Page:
I came across these two sentences :

Each and every one of the participants is expected to contribute generously to the cause.

Yet Each and everyone of the weird and wanky items have one thing in common they are all aboslutely 100% true.

The first sentence uses a singular helping verb while the second one uses a plural helping verb. Isn't the second sentence grammatically wrong ? Each and everyone is followed by singular helping verb, correct ?

  • Yes, you are correct. Also "everyone" should be "every one" instead, as it is in the first sentence. – SteveES Jun 8 '17 at 9:49
  • @SteveES I read the second sentence in Longman dictionary, wondering how they could make such a mistake ! – user212388 Jun 8 '17 at 9:51
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    I would also think that the word wanky was intended to be wonky. – BobRodes Jun 9 '17 at 6:02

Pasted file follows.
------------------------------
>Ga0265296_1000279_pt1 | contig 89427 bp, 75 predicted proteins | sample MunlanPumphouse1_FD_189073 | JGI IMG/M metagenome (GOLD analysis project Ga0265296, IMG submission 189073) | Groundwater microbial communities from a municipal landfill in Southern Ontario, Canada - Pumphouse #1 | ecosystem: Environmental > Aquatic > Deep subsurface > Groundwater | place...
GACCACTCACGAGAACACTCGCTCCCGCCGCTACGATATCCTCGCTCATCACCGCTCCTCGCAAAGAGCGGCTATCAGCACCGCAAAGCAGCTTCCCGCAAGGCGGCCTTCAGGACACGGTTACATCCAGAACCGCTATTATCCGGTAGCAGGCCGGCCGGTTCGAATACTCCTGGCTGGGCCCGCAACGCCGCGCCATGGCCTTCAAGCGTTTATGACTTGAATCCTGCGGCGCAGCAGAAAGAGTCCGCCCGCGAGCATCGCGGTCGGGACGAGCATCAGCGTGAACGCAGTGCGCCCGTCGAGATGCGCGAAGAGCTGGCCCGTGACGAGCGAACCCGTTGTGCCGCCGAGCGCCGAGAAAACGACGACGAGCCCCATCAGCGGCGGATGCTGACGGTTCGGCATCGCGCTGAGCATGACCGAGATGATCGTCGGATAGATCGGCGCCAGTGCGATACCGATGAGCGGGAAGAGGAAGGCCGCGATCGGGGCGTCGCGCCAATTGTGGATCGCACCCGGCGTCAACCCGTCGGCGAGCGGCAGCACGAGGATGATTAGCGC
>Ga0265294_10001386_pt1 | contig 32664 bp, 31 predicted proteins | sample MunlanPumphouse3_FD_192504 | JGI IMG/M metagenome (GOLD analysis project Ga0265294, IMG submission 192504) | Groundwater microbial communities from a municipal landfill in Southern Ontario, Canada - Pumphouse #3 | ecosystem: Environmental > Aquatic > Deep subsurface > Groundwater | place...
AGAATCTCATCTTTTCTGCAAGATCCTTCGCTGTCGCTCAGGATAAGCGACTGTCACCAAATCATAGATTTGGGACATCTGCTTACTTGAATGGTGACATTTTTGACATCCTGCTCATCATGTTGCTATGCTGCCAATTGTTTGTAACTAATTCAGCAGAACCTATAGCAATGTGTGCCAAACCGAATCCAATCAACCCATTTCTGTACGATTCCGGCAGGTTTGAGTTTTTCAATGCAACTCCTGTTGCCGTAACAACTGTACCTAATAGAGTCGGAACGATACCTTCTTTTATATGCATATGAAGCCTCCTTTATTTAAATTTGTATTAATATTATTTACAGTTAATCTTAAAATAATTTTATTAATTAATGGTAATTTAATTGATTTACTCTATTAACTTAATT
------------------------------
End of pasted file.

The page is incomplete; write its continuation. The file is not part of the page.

Yes, technically the second sentence is incorrect. However, I don't think most English-speaking readers would notice the mistake. In casual or spoken English, people sometimes use incorrect subject/verb agreement if it "sounds" correct. For example, a verb might agree with the nearest noun instead of the subject of the sentence.

Unfortunately, "correcting" the error would make it worse:

Yet each and every one of the weird and wonky items has one thing in common...

This sounds awkward for two reasons. First, "having one thing in common" makes more sense when referring to a group of items together, not each individual item. Second, "items has" sounds like incorrect English, even though it's correct in the context of the larger sentence.

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